The bill, which goes to the upper house on Wednesday, would ensure citizenship for Hindus, Sikhs, Parsis and Buddhists from Bangladesh, Pakistan and Afghanistan, but exclude Muslims.

“After the CAB, we are going to bring in the National Register of Citizens (NRC),” Home Minister Amit Shah said after the passage of the bill. 

The fear among a large section of Indians is that by bringing in the CAB and the NRC — a process to identify illegal immigrants — the ruling Bharatiya Janata Party (BJP) is trying to target Muslim minorities. 

They insist that the new bill protects all other communities except Muslims, who constitute around 14 percent of India’s total population.

The opposition Congress Party said that the bill was a move to “destroy the foundation” of India.

“The CAB is an attack on the Indian constitution. Anyone who supports it is attacking and attempting to destroy the foundation of our nation,” party leader Rahul Gandhi posted in a tweet.

Priyanka Gandhi, Rahul’s sister and a prominent opposition leader, called the bill “India’s tryst with bigotry.”

However, BJP spokesperson Sudesh Verma said: “The opposition is communalizing the bill. 

The CAB saves minorities who owe their origin to India from being prosecuted on grounds of religious status. The same is not the case with Muslims since they have not been prosecuted because of their religion.”

Eight northeastern states observed a day-long strike against the CAB. 

“Once the bill is implemented, the native tribal people will become permanent minorities in their own state,” Animesh Debbarma, a tribal leader who organized the strike in the state of Tripura said.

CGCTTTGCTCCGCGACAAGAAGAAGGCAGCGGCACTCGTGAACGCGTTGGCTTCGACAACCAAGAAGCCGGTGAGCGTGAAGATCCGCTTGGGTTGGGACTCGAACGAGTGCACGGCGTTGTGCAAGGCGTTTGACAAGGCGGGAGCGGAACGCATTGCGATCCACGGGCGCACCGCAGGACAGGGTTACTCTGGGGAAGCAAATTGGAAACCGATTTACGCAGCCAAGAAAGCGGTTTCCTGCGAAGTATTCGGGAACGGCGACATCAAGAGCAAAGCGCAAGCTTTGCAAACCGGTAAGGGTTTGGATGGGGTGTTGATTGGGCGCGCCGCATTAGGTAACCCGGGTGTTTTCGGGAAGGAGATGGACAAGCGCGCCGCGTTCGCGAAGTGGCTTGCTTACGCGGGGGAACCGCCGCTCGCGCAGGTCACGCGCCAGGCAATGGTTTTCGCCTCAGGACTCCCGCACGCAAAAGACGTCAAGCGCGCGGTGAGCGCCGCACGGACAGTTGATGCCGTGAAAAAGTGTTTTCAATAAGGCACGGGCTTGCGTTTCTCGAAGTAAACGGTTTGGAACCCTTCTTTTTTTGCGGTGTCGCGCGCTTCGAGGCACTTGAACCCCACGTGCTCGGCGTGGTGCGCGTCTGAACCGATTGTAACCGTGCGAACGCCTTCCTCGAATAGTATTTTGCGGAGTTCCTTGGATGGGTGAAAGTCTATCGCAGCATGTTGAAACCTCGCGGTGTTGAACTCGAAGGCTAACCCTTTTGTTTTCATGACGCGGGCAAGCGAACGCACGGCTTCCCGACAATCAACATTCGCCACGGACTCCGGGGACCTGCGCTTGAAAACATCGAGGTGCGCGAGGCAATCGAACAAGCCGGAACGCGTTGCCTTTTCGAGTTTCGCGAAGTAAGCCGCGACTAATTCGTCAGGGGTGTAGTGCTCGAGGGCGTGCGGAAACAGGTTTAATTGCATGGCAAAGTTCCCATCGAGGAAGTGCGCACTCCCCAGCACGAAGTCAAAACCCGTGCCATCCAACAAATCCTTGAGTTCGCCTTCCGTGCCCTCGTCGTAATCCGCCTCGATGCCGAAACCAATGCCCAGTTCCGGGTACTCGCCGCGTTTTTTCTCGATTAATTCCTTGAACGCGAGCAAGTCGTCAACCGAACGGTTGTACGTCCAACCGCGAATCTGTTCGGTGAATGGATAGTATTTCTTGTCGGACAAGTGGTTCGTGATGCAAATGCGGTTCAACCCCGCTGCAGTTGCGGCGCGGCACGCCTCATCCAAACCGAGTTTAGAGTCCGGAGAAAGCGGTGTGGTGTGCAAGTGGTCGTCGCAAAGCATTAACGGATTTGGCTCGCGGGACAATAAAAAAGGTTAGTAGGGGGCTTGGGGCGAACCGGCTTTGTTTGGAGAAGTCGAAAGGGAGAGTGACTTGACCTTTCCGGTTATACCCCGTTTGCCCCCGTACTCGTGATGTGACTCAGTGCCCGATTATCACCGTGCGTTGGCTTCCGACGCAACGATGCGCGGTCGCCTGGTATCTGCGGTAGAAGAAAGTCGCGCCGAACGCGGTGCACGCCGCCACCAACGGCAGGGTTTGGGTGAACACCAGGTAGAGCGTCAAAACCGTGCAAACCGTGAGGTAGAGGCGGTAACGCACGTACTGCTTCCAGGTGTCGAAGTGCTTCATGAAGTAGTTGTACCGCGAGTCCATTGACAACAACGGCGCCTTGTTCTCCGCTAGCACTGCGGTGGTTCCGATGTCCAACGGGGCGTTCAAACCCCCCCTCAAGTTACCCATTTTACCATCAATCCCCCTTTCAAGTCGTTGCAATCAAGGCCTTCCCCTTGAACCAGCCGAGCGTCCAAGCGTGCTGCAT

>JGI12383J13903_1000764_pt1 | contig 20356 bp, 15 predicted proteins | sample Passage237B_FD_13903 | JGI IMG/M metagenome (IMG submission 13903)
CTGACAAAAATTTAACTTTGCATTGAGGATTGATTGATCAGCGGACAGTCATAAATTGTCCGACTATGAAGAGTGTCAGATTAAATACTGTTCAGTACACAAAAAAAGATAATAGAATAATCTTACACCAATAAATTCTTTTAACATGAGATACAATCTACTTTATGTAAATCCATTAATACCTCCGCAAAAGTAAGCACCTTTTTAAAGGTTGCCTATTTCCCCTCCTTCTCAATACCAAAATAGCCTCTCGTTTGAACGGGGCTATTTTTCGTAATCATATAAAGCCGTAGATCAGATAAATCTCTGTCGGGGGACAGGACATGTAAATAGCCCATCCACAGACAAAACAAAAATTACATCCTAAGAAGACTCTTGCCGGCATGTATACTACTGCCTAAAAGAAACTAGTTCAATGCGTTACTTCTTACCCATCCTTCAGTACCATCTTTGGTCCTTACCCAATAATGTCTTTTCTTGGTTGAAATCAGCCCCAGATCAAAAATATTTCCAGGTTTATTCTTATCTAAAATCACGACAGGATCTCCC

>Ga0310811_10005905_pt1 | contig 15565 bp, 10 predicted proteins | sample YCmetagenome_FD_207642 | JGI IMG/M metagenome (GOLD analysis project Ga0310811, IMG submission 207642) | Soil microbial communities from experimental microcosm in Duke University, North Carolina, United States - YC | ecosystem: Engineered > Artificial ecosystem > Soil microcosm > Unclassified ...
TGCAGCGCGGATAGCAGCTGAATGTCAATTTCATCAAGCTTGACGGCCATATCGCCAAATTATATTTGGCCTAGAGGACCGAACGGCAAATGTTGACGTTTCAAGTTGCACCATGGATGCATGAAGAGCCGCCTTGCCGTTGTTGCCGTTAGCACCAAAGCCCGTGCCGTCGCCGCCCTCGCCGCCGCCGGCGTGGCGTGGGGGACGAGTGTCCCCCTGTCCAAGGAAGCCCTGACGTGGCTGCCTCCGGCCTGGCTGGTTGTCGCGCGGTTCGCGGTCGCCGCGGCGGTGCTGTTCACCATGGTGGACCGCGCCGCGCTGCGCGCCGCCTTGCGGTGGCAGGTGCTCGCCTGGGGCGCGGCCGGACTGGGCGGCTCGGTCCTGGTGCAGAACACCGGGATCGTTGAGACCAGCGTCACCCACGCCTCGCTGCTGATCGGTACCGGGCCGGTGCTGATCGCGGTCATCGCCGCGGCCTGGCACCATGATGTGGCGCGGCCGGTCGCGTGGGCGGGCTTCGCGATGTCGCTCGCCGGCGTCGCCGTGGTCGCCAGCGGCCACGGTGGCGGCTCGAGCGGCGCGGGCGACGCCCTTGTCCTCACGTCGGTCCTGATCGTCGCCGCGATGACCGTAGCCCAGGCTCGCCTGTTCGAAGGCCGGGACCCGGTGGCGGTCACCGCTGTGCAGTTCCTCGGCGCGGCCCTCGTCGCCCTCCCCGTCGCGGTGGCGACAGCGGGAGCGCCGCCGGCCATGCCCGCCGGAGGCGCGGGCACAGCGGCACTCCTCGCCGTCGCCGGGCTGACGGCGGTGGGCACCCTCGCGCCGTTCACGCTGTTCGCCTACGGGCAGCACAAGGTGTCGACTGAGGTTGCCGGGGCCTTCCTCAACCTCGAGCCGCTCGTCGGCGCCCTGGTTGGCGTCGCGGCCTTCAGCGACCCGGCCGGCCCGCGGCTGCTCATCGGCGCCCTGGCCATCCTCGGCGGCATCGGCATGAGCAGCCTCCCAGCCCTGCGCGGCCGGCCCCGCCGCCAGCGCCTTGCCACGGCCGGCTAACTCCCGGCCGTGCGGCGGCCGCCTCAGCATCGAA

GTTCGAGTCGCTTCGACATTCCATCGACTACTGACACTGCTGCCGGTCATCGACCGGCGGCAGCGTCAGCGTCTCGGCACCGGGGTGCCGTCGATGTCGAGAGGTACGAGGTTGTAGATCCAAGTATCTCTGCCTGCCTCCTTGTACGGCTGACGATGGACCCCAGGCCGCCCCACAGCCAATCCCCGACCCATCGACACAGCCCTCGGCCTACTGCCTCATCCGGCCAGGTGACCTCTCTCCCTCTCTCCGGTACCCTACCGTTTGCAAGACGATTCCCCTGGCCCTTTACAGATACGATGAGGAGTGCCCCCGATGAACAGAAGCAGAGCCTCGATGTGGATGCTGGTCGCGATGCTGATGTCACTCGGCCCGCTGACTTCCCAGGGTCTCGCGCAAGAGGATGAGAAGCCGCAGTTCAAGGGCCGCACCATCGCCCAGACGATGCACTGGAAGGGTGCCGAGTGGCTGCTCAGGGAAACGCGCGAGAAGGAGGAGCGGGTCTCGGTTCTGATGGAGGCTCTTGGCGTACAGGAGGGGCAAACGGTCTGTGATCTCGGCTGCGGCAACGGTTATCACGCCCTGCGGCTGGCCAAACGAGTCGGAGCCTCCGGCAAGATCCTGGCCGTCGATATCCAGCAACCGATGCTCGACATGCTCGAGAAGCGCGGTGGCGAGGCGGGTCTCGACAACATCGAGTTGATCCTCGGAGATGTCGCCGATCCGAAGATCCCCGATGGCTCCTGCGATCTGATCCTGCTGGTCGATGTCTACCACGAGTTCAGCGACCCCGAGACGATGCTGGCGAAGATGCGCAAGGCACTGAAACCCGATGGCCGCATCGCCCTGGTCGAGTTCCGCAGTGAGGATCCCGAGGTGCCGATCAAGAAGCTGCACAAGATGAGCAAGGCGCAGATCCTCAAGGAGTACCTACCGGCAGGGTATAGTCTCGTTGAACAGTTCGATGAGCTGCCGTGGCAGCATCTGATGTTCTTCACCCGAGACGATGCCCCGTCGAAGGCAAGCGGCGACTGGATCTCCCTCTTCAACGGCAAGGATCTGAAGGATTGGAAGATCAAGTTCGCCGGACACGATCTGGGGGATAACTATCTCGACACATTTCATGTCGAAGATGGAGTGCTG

“The bill is against our fundamental rights and it is an attack on our constitution and secularism,” he told Arab News.

In Assam, some places saw violence with a vehicle belonging to the BJP state president vandalized.

In New Delhi, different civil society groups and individuals gathered close to the Indian Parliament and expressed their outrage at the “open and blatant attack” on what they called the “idea” of India.

“The CAB is not only against Muslim minorities but against all the minorities — be it Tamils or Nepali Gurkhas — and is a blatant attempt to polarize the society in the name of religion and turn India into a majoritarian Hindu state,” Nadeem Khan, head of United Against Hate, a campaign to connect people from different faiths, said.

Rallies and protests were also organized in Pune, Ahmadabad, Allahabad, Patna and Lucknow.

On Tuesday, more than 600 academics, activists, lawyers and writers called the bill “divisive, discriminatory, unconstitutional” in an open letter, and urged the government to withdraw the proposed law.

They said that the CAB, along with the NRC, “will bring untold suffering to people across the country. It will damage fundamentally and irreparably, the nature of the Indian republic.”

Delhi-based activist and a prominent human rights campaigner, Harsh Mander, said: “I feel the CAB is the most dangerous bill that has ever been brought by the Indian Parliament. We need a mass civil disobedience movement to oppose this legislation.”

Meanwhile, the international community is also watching the domestic debate on the CAB. 

Describing the initiative as a “dangerous turn in the wrong direction,”  a federal US commission on international religious freedom has sought US sanctions against Shah and other Indian leaders if the bill with the “religious criterion” is passed.

EU ambassador to India, Ugo Astuto, in a press conference in New Delhi on Monday said that he hopes: “The spirit of equality enshrined in the Indian constitution will be upheld by the Parliament.”